How to speak like a CEO

How to speak like a CEO

British poet and dramatist Ben Johnson once said, “To speak, and to speak well, are two things. A fool may talk, but a wise man speaks.”

Communicating in an effective, compelling way can work wonders for your professional career — whether you are an executive, or someone at any level who needs to learn how to speak like a CEO. To communicate like a leader, you need to have technical skills as well as substance. Here are three key rules you should follow, with some examples from leaders for guidance on implementing these three most powerful messaging tactics.

Talk about big ideas

Abraham Lincoln once insulted a fellow attorney saying, “He can compress the most words into the smallest ideas of any man I ever met.”

No one likes long speeches with little substance. Short speeches, big ideas — that’s the secret for learning how to speak like a CEO. Every speech, presentation, or other communication needs one big idea. A big idea is all that most people can remember, and it’s big because of its power, not its length.

Abraham Lincoln’s Gettysburg Address is 271 words, and it’s one of the best speeches ever given. Back on that day in 1863, the crowd hadn’t even come to hear President Lincoln; they were there to listen to the country’s most famous orator, Edward Everett, who talked for two hours. When Lincoln got up, he gave the address in three minutes. But in three minutes, there was one big idea. He persuaded the nation to fight on.

Another example is President Kennedy’s 1961 speech that inspired the United States to put a man on the moon. At the time, the country had fallen behind the Soviet Union in the space race and had made only a few successful manned flights. Kennedy said we would go to the moon, “because that goal will serve to organize and measure the best of our energies and skills, because that challenge is one that we are willing to accept, one we are unwilling to postpone, and one which we intend to win.” And his powerful words succeeded — we landed before the decade was out.

Speak in the moment

No one likes a canned speech. If you’re wondering how to speak like a CEO, your message should relate to your listeners and what’s happening in the moment in order to win over an audience who isn’t even sure they want to listen.

Arnold Zetcher, president and CEO of Talbots, was being honored by the National Retail Federation a few months after the tragedy of September 11, 2001. He knew this particular speech had to be different from the others he had given. He said, “The first draft was a basic acceptance speech, and then we thought, ‘Wait a minute, we need to talk about what people are thinking. We need to talk about something bigger. It has to be about the country.'” Zetcher and his team revamped the whole speech, and it was one of the best he had ever given.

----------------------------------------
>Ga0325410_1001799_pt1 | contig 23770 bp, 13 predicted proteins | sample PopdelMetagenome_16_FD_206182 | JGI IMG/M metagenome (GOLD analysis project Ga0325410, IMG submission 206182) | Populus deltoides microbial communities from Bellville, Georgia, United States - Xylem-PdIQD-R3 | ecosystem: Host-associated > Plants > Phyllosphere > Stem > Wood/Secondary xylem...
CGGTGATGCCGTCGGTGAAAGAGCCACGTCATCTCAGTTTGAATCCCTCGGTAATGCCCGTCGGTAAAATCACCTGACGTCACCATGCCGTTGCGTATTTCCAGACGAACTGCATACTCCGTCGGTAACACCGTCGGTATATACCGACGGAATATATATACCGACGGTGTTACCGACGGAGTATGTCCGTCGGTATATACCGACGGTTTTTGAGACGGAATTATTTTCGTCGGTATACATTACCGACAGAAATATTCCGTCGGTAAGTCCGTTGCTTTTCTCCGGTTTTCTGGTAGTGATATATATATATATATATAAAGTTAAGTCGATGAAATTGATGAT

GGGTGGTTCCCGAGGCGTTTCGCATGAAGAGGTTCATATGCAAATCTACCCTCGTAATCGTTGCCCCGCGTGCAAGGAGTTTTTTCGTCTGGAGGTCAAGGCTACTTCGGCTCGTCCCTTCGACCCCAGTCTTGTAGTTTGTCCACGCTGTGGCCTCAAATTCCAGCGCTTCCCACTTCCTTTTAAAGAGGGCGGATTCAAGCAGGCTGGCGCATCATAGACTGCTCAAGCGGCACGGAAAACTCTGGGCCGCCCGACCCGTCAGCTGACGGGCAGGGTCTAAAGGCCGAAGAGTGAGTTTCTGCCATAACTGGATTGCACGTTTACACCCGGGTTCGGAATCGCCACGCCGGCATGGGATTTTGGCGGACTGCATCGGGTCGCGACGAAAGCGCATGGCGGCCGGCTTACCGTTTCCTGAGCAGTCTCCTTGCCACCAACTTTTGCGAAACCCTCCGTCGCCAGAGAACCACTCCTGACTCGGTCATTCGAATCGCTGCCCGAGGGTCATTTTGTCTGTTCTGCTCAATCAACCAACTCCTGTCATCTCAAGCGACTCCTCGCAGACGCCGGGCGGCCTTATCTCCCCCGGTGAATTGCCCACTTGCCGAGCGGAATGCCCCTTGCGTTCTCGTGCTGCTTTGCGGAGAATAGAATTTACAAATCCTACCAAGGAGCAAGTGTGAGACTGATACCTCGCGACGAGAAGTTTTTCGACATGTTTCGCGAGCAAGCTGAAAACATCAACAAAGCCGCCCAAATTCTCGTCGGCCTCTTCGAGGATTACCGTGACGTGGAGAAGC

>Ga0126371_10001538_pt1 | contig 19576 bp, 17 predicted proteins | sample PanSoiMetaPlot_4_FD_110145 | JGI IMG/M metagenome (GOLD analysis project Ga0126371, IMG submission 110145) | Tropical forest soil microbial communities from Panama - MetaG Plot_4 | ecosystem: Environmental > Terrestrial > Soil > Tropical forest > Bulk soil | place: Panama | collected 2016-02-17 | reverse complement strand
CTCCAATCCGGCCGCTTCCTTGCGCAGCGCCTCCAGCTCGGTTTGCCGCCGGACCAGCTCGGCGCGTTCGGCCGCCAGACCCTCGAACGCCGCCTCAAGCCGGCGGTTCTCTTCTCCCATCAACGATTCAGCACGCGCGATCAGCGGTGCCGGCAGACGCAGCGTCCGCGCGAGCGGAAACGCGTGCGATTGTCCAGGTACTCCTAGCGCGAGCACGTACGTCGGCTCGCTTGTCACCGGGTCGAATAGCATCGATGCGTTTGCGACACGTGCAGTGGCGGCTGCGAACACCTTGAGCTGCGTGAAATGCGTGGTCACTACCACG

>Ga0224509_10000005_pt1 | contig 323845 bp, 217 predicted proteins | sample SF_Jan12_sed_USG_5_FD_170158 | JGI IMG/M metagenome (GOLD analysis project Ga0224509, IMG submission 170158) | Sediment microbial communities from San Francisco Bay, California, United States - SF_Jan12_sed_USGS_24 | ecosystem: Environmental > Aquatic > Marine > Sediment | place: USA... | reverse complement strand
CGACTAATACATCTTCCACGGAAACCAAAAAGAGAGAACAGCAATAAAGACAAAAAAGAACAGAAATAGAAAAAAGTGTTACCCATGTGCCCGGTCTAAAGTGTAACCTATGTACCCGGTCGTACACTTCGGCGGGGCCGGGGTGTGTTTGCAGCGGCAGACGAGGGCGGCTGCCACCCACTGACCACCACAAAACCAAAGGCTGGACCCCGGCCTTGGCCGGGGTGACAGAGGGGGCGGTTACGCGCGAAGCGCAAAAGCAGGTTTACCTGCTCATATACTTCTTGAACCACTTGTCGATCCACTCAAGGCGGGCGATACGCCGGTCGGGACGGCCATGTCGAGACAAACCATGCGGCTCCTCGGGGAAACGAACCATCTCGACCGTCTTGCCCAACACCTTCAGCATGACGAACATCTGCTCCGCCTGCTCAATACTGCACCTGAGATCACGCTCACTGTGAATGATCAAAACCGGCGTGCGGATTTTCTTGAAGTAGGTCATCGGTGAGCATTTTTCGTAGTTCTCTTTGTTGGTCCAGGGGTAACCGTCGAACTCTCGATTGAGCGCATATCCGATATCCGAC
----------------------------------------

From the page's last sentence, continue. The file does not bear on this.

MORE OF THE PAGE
When Sovereign Bank was opening its offices in New England, there was a lot of doubt about whether the company could compete with the other banks in the region. Chairman and CEO John Hamill called a meeting of all five hundred employees to erase this doubt. “I decided the only thing I could do was face the questions head-on,” he said. “The meeting had to deal with what was on their minds, then and there.” He talked about why he had joined the bank and why he believed in his heart they would succeed. “Confronting the doubt made it work,” he said. “When you are in touch with what people are thinking in that moment, you can confront it and clean it out to get them ready to hear the important message.”

Keep it simple

One problem with many speeches and communication in general is that they try to do too much. To learn how to speak like a CEO, your message must be simple and straightforward to be remembered.

Roger Marino was founder of the high-tech giant EMC, which sold one of the least sexy products or services you can imagine — storage systems for computer information. Yet he and his two partners built a company that went on to dominate the industry.

Marino learned early on how important communication is in business — particularly when it comes to keeping things simple. “When I was in college and I would see one of these engineering professors talking. If I didn’t get what they were talking about, it was annoying,” he said. “I couldn’t figure out why other people thought a professor who couldn’t explain things was so brilliant.” Marino considered the brilliant professors to be the ones who could actually communicate the ideas in ways people could understand. “Communication is everything,” he said. “You really have to hammer a message home.”

Taking his lessons learned in college to the business world, Marino considers the simple message his strength. Keeping it simple is how he keeps people interested and absorbed in the subject at hand, no matter what it is. “I can teach golf or tennis precisely because I don’t have natural ability. I just explain the steps,” he said. A CEO has to do the same thing: take people from A to B to C.”

Learn how to speak — and hire — like a CEO

Communicating and inspiring your employees is certainly important. But successful leaders also need to know how to assemble a winning team in the first place. Get help hiring quality employees by signing up for Monster Hiring Solutions, where you’ll receive expert recruiting advice and the latest hiring trends.